Product Details

Release Date:
02/11/2014
UPC:
0043396433861
Original Release:
2013
Rating:
R
Source:
Sony Pictures
Region Code:
1
Presentation:
[Wide Screen]
Sound:
[Dolby AC-3 Surround Sound]
Time:
2:03:00
Sales rank:
46,450

Special Features

Commentary with Alex Gibney; Q&A with Alex Gibney, Frank Marshall, Bill Strickland, Jonathan Vaughters & Betsy Andreu; Deleted scenes

Cast & Crew

Performance Credits
Lance Armstrong Participant
Reed Albergotti Participant
Betsy Andreu Participant
Frankie Andreu Participant
Johan Bruyneel Participant
Daniel Coyle Participant
Michele Ferrari Participant
George Hincapie Participant
Phil Liggett Participant
Steve Madden Participant
Bill Strickland Participant
Jonathan Vaughters Participant
Emile Vrijman Participant
David Walsh Participant

Technical Credits
Alex Gibney Director,Producer,Screenwriter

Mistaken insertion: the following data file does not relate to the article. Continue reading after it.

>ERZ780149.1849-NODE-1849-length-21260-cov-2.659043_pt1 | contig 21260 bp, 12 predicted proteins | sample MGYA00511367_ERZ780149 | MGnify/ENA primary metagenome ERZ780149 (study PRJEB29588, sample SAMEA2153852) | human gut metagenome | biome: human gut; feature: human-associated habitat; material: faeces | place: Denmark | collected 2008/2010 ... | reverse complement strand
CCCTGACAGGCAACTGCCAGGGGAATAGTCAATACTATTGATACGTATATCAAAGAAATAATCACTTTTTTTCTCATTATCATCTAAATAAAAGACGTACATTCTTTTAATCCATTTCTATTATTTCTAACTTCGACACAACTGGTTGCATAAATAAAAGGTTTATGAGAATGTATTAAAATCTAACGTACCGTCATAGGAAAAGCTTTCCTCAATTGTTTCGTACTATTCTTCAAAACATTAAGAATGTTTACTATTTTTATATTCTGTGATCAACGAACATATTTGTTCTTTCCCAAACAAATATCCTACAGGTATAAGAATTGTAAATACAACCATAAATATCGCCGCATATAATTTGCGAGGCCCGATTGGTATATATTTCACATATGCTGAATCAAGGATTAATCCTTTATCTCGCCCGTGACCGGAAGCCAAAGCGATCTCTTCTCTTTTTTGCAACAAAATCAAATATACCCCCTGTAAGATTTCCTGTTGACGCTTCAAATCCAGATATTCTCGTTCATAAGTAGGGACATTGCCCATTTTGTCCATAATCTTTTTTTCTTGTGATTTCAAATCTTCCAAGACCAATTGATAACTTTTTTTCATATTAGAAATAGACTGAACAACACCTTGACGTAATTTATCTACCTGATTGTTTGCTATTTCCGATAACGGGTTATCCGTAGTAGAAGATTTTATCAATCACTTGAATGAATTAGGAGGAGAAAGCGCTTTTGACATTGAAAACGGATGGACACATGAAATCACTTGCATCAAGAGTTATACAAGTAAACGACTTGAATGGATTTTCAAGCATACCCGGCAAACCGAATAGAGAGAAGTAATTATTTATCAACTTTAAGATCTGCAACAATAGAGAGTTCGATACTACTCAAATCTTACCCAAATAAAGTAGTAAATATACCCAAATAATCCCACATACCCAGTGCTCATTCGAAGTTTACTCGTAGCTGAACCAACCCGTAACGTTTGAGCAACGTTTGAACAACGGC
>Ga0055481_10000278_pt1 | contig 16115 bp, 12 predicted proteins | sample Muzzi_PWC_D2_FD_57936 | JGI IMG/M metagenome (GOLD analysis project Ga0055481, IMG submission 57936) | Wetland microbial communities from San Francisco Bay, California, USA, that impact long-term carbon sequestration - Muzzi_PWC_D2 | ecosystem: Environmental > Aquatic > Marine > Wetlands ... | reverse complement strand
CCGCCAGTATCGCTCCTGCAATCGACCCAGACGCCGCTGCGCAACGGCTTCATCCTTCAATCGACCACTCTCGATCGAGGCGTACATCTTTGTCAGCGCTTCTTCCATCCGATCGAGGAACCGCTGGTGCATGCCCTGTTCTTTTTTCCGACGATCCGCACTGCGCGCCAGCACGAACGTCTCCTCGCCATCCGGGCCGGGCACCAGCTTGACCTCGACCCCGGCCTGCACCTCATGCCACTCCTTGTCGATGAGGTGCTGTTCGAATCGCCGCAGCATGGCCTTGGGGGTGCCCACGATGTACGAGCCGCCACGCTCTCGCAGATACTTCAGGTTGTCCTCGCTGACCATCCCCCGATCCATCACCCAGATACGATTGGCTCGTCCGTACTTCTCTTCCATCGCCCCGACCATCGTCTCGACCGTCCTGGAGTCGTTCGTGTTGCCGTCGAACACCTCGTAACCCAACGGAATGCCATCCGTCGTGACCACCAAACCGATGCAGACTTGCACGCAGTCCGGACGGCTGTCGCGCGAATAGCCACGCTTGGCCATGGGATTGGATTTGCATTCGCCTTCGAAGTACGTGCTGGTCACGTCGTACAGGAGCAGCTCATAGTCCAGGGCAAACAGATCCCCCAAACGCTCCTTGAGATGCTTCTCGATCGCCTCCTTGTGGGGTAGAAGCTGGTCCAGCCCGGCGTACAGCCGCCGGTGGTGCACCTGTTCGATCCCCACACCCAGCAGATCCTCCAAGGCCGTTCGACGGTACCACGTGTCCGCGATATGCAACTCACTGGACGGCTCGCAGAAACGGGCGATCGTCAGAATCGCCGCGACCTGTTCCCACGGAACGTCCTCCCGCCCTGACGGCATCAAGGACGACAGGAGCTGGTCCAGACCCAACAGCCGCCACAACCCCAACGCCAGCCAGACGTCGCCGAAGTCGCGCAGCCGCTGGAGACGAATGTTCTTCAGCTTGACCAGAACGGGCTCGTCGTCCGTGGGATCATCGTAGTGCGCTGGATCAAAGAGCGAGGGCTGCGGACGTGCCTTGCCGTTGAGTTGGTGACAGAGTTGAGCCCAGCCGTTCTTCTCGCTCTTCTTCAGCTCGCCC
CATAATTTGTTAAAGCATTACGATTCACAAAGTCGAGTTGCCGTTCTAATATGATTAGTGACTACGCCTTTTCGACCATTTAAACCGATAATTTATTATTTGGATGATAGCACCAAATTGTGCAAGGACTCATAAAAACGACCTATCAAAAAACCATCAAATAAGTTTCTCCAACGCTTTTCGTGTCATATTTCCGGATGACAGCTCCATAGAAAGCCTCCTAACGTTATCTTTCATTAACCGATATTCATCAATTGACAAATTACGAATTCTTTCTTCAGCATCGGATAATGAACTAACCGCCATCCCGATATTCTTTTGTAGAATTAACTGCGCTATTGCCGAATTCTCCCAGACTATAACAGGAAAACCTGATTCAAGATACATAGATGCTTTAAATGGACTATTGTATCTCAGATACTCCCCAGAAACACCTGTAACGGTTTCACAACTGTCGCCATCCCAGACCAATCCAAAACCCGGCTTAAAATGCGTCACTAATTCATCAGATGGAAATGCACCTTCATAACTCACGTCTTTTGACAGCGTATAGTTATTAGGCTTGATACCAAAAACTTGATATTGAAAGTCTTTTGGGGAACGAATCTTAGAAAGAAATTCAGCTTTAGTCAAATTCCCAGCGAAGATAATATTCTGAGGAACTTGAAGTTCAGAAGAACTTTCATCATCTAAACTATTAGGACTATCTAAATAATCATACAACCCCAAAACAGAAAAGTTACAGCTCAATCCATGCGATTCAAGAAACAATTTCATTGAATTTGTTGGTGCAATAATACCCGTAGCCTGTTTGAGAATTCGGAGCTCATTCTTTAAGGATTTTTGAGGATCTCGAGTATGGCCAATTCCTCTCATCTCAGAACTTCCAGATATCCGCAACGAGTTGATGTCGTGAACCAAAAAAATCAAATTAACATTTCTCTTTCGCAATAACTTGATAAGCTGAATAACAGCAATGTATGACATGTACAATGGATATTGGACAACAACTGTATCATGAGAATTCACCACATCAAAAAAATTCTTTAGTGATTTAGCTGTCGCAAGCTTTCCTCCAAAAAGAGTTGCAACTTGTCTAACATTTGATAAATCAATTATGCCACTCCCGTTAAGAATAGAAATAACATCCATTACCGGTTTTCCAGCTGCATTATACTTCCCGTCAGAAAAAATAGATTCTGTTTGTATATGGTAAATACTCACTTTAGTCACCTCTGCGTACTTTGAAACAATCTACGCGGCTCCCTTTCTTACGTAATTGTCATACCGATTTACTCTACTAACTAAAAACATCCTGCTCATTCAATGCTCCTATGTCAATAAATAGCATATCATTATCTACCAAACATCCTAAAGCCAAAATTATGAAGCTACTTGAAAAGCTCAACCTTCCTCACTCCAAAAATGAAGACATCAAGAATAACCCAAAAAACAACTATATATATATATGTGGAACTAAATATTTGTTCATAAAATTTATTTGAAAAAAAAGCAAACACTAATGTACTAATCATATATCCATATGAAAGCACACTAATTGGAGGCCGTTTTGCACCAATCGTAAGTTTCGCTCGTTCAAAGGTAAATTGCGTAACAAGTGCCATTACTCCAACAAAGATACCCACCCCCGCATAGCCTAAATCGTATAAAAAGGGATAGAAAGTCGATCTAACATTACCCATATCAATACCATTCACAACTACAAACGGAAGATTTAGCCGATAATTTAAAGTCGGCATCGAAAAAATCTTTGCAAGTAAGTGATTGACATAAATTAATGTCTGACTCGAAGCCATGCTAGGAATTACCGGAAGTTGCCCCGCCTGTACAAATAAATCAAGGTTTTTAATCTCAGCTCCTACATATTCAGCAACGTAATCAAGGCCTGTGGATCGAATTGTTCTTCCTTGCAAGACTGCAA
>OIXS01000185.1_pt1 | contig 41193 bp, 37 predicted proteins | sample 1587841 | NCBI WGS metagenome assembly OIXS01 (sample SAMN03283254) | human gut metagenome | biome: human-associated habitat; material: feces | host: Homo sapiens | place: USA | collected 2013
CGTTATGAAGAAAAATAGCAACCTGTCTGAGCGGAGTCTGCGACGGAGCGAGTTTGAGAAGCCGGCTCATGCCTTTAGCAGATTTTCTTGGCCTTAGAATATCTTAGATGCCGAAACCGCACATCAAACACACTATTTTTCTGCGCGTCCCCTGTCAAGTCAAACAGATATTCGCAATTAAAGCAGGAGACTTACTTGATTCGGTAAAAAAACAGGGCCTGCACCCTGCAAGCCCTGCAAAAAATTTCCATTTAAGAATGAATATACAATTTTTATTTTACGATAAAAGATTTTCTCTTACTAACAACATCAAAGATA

Maryse Alberti Cinematographer
Jennie Amias Co-producer
Brett Banks Associate Producer
Andy Grieve Editor
Mark Higgins Co-producer
Beth Howard Co-producer
Lindy Jankura Editor
David Kahne Score Composer
Frank Marshall Producer
John McCullough Musical Direction/Supervision
Tim Squyres Editor
Matt Tolmach Producer

Scene Index

Disc #1 -- The Armstrong Lie
1. Chapter 1 [5:38]
2. Chapter 2 [8:39]
3. Chapter 3 [6:39]
4. Chapter 4 [9:28]
5. Chapter 5 [11:42]
6. Chapter 6 [6:26]
7. Chapter 7 [5:44]
8. Chapter 8 [5:06]
9. Chapter 9 [7:31]
10. Chapter 10 [10:00]
11. Chapter 11 [12:43]
12. Chapter 12 [5:20]
13. Chapter 13 [8:18]
14. Chapter 14 [3:49]
15. Chapter 15 [3:02]
16. Chapter 16 [6:17]
17. Chapter 17 [7:04]

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The Armstrong Lie 5 out of 5 based on 0 ratings. 1 reviews.
JFK4TH More than 1 year ago
Excellent Documentary. If you like biking like I do it was nice to finally her most of the truth. I am still undecided if Lance doped in the 2009 Tour particularly in the final hill stage. Just a shame that a guy that seemed to have a pretty good life after miraculously defeating cancer would cheat with that gift of a second chance. I know that everybody doped in the Tour then (well at least all the "good: riders" but you just can't keep denying something when you are in that kind of a situation. Livestrong is still a wonderful thing but Lance has a lot of making up to do. I hope he does too